At its May 20, 2021, meeting, the Vital Communities Board of Directors welcomed seven new members, more than replacing in number the four who were departing. (Read about those four remarkable people!) The new Directors bring backgrounds in planning, farming and farm policy, local businesses, health care, the elderly, and more. Here’s an introduction!
Meghan Butts, of Lebanon, NH, is Executive Director of the Upper Valley Lake Sunapee Regional Planning Commission and has worked closely with Vital Communities both in that job and as a volunteer on the Lebanon Energy Advisory Committee. “The [Vital Communities] staff I have worked with are kind, energetic, and truly believe in their work which shows me that Vital Communities is a great place to work. That is important to me when I consider supporting an organization. Also, I have learned through my work that Vital Communities is a key piece to connecting people together and you cannot have change or improvement without those connections. This shows Vital Communities’ value to the region.”
Laura Ginsburg, of Tunbridge, VT, is Development Division Section Chief for the Vermont Agency of Agriculture, Food and Markets. Her life experience includes living in Canada, New Zealand, and Montana, where she worked at a tribal college and owned and operated a dairy farm. She serves on the Tunbridge Planning Commission and Orange County Parent Child Center Board. “As a resident of Tunbridge, the connection to the Upper Valley is a critical component of my family’s daily lives—it’s where we shop, dine, recreate, and how we identify ourselves for geographic purposes. While Tunbridge is near the edge of what is considered the Upper Valley, organizations like Vital Communities are critical for engagement and development of priorities that impact our community—energy, food, transportation being key examples.”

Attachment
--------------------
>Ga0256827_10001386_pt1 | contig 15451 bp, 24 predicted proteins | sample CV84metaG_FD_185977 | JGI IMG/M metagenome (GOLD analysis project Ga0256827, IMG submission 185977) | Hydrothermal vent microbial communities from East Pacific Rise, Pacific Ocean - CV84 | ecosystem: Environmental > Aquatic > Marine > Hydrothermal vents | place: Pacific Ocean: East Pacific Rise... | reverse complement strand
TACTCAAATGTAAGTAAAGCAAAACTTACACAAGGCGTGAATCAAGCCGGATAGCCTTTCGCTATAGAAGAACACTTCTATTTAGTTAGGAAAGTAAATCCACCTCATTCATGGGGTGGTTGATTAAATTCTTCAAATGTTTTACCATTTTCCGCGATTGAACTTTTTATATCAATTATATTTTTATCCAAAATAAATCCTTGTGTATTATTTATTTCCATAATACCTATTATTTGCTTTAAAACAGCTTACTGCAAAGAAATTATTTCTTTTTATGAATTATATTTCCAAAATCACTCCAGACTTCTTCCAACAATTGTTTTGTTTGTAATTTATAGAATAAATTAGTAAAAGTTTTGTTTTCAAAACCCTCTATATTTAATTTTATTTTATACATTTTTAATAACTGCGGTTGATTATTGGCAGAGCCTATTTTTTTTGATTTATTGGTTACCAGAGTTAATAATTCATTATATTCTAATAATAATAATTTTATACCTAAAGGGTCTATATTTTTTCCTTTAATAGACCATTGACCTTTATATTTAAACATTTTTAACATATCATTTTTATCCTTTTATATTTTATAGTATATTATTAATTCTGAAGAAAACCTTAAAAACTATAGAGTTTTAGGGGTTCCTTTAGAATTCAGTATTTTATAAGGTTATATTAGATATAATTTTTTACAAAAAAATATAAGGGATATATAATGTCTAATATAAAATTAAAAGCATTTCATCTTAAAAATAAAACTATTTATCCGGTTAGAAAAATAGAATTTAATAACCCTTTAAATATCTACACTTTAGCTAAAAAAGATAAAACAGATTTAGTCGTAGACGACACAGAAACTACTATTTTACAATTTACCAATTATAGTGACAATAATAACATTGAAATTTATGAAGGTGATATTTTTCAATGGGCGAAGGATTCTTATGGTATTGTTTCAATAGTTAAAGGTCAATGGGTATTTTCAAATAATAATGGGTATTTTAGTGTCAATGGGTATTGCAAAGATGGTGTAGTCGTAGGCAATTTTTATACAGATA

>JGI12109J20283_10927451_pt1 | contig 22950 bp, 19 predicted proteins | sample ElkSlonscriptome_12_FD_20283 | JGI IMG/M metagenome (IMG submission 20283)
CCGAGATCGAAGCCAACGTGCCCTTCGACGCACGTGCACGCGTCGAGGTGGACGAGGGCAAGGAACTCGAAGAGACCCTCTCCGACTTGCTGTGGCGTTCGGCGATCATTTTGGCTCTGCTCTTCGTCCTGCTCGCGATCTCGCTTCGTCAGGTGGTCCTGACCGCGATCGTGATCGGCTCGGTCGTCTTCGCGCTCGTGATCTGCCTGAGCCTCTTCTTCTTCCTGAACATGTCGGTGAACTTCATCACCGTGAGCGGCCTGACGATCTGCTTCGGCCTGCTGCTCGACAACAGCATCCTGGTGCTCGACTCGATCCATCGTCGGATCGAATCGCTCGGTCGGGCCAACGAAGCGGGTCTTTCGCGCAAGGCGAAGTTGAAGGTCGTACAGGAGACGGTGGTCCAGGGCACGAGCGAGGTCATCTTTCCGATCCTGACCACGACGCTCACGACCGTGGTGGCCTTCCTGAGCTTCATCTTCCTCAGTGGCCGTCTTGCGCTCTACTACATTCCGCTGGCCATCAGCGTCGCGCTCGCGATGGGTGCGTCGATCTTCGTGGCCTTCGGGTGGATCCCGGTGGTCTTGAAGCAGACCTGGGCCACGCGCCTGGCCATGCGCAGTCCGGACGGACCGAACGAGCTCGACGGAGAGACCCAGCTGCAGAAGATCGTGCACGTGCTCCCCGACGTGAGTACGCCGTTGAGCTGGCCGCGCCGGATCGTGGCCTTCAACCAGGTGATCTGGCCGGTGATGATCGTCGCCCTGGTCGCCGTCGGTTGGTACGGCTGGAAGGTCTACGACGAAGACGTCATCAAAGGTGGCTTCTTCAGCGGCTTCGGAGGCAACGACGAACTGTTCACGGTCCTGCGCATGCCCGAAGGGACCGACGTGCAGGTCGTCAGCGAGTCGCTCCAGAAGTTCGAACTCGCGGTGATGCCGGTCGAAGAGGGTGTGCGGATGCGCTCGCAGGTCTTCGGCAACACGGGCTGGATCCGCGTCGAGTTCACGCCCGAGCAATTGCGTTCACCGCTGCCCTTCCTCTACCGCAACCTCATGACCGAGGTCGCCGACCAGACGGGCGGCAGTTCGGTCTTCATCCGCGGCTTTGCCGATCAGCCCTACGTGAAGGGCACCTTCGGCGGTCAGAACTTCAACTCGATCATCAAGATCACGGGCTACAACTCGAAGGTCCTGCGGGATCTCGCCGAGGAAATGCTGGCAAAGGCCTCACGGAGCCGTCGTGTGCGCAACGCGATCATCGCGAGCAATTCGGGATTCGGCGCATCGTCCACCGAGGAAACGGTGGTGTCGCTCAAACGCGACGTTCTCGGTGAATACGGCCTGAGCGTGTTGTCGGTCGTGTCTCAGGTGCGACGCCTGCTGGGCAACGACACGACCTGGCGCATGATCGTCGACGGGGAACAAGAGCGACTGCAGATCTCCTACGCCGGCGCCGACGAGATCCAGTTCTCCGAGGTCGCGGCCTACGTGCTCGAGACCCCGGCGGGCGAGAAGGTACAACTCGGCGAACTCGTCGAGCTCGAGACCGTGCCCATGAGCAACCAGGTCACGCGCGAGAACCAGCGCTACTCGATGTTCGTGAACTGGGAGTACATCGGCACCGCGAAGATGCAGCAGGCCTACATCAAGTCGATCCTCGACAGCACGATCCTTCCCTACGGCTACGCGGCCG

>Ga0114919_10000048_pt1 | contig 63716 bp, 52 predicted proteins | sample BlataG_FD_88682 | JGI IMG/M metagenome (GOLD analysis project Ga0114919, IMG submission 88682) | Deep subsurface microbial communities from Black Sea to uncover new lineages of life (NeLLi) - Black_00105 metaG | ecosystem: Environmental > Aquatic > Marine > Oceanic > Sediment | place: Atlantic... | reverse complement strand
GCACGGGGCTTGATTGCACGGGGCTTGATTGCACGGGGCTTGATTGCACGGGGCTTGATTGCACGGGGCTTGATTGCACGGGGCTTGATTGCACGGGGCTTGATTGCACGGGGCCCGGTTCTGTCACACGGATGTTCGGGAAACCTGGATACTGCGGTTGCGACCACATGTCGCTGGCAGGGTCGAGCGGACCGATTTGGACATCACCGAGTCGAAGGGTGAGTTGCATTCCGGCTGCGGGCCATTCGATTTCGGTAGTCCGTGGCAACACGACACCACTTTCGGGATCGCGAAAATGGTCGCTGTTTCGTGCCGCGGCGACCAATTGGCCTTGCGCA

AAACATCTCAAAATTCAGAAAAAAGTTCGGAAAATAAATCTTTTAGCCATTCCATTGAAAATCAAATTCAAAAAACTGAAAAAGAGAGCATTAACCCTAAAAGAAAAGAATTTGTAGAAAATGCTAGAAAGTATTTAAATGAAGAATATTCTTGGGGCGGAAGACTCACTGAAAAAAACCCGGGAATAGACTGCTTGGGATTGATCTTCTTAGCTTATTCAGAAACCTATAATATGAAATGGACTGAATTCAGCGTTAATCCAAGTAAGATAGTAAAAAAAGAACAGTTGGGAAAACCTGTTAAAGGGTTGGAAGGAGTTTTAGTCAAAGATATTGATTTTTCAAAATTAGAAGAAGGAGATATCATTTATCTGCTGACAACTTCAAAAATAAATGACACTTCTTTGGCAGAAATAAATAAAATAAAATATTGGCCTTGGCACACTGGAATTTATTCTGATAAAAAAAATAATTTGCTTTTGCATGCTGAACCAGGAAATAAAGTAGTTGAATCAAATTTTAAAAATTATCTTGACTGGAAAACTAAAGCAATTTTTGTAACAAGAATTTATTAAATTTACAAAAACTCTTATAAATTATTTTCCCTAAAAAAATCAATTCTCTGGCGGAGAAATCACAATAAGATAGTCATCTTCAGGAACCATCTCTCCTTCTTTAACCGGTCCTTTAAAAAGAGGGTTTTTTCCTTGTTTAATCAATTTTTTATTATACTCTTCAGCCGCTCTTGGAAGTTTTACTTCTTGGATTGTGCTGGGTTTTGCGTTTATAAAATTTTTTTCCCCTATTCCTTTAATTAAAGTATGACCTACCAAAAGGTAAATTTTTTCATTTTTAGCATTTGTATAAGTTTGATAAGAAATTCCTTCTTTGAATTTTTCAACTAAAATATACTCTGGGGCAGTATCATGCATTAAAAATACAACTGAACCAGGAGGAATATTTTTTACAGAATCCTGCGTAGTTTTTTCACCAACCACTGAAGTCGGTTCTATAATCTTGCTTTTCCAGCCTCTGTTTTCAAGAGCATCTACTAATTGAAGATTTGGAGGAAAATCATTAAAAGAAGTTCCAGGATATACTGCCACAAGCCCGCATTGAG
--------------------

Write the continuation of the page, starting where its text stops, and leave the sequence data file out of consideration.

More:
Tim Josephson, of Canaan, NH, General Manager of Lucky’s Coffee Garage, is a current member of the Mascoma Valley Regional School Board and recent member of the New Hampshire House of Representatives. Josephson said he hopes to provide a voice from the Mascoma area and as the manager of a small, locally owned start-up business. “I want to be able to give back to the Upper Valley at large and work to bridge the divide between communities within our region. We are all interconnected and rely on each other for so much, and yet we live in the small silos of our own towns. I am eager to work to reinvigorate towns such as Canaan in order to help them reverse their fortunes and create positive change by integrating more work of Vital Communities. Through community outreach and meeting people where they are, we can work to improve the Upper Valley in every town and revitalize our small towns, something I am passionate about. The COVID pandemic has shown that work can be flexible now, and small towns such as ones in the Upper Valley can be competitive through services such as broadband extensions and desirable communities.” Josephson recently earned a Master of Public Administration from Norwich University with a capstone thesis entitled “The New England Village: A Blueprint for 21st Century Rural Economic Redevelopment.” His views on diversity and equity have been influenced having “lived in places suffering from the aftermath of redlining and [I] have felt firsthand the effects of policies that hurt our society’s most vulnerable. I feel that my work on municipal law can help Vital Communities empower residents to take charge of their own towns to affect positive change by starting at the local level.”